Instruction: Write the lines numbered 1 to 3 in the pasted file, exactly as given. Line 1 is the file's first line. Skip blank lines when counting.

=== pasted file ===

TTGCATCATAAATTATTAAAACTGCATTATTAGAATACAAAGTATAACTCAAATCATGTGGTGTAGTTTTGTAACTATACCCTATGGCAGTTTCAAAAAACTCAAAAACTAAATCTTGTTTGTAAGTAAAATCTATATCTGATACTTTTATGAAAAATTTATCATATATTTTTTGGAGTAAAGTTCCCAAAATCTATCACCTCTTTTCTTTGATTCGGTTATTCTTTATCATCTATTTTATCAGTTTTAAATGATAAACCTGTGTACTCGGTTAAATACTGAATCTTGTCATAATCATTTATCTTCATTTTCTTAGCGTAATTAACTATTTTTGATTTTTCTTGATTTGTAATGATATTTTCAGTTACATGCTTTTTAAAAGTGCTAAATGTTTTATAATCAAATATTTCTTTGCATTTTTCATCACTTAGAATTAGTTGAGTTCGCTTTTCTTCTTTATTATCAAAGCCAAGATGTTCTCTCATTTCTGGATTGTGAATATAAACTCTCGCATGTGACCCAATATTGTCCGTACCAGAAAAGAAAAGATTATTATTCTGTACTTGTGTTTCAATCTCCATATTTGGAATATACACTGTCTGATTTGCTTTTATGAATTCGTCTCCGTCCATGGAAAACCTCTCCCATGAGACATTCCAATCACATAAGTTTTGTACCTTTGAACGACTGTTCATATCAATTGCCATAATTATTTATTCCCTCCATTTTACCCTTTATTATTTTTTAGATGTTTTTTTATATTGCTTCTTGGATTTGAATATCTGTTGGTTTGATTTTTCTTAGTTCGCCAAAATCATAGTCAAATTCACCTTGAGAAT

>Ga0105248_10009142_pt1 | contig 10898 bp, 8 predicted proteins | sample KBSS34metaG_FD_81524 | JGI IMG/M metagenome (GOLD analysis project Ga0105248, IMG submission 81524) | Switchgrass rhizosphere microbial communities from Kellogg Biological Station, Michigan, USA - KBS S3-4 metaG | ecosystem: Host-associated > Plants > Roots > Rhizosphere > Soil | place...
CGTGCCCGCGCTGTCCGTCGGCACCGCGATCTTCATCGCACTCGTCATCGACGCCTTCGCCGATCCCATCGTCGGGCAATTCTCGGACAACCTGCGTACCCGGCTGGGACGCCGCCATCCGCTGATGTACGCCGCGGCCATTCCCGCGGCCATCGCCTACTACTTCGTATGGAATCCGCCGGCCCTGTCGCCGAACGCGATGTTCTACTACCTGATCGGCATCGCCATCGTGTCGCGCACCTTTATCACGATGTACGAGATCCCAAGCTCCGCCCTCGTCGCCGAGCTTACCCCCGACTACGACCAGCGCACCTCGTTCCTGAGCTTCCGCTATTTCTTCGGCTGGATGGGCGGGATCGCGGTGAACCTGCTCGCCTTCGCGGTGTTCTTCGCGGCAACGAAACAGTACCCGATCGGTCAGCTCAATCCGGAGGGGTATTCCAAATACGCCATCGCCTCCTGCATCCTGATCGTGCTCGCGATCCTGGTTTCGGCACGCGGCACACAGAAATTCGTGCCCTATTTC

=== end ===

TTGCATCATAAATTATTAAAACTGCATTATTAGAATACAAAGTATAACTCAAATCATGTGGTGTAGTTTTGTAACTATACCCTATGGCAGTTTCAAAAAACTCAAAAACTAAATCTTGTTTGTAAGTAAAATCTATATCTGATACTTTTATGAAAAATTTATCATATATTTTTTGGAGTAAAGTTCCCAAAATCTATCACCTCTTTTCTTTGATTCGGTTATTCTTTATCATCTATTTTATCAGTTTTAAATGATAAACCTGTGTACTCGGTTAAATACTGAATCTTGTCATAATCATTTATCTTCATTTTCTTAGCGTAATTAACTATTTTTGATTTTTCTTGATTTGTAATGATATTTTCAGTTACATGCTTTTTAAAAGTGCTAAATGTTTTATAATCAAATATTTCTTTGCATTTTTCATCACTTAGAATTAGTTGAGTTCGCTTTTCTTCTTTATTATCAAAGCCAAGATGTTCTCTCATTTCTGGATTGTGAATATAAACTCTCGCATGTGACCCAATATTGTCCGTACCAGAAAAGAAAAGATTATTATTCTGTACTTGTGTTTCAATCTCCATATTTGGAATATACACTGTCTGATTTGCTTTTATGAATTCGTCTCCGTCCATGGAAAACCTCTCCCATGAGACATTCCAATCACATAAGTTTTGTACCTTTGAACGACTGTTCATATCAATTGCCATAATTATTTATTCCCTCCATTTTACCCTTTATTATTTTTTAGATGTTTTTTTATATTGCTTCTTGGATTTGAATATCTGTTGGTTTGATTTTTCTTAGTTCGCCAAAATCATAGTCAAATTCACCTTGAGAAT

>Ga0105248_10009142_pt1 | contig 10898 bp, 8 predicted proteins | sample KBSS34metaG_FD_81524 | JGI IMG/M metagenome (GOLD analysis project Ga0105248, IMG submission 81524) | Switchgrass rhizosphere microbial communities from Kellogg Biological Station, Michigan, USA - KBS S3-4 metaG | ecosystem: Host-associated > Plants > Roots > Rhizosphere > Soil | place...
CGTGCCCGCGCTGTCCGTCGGCACCGCGATCTTCATCGCACTCGTCATCGACGCCTTCGCCGATCCCATCGTCGGGCAATTCTCGGACAACCTGCGTACCCGGCTGGGACGCCGCCATCCGCTGATGTACGCCGCGGCCATTCCCGCGGCCATCGCCTACTACTTCGTATGGAATCCGCCGGCCCTGTCGCCGAACGCGATGTTCTACTACCTGATCGGCATCGCCATCGTGTCGCGCACCTTTATCACGATGTACGAGATCCCAAGCTCCGCCCTCGTCGCCGAGCTTACCCCCGACTACGACCAGCGCACCTCGTTCCTGAGCTTCCGCTATTTCTTCGGCTGGATGGGCGGGATCGCGGTGAACCTGCTCGCCTTCGCGGTGTTCTTCGCGGCAACGAAACAGTACCCGATCGGTCAGCTCAATCCGGAGGGGTATTCCAAATACGCCATCGCCTCCTGCATCCTGATCGTGCTCGCGATCCTGGTTTCGGCACGCGGCACACAGAAATTCGTGCCCTATTTC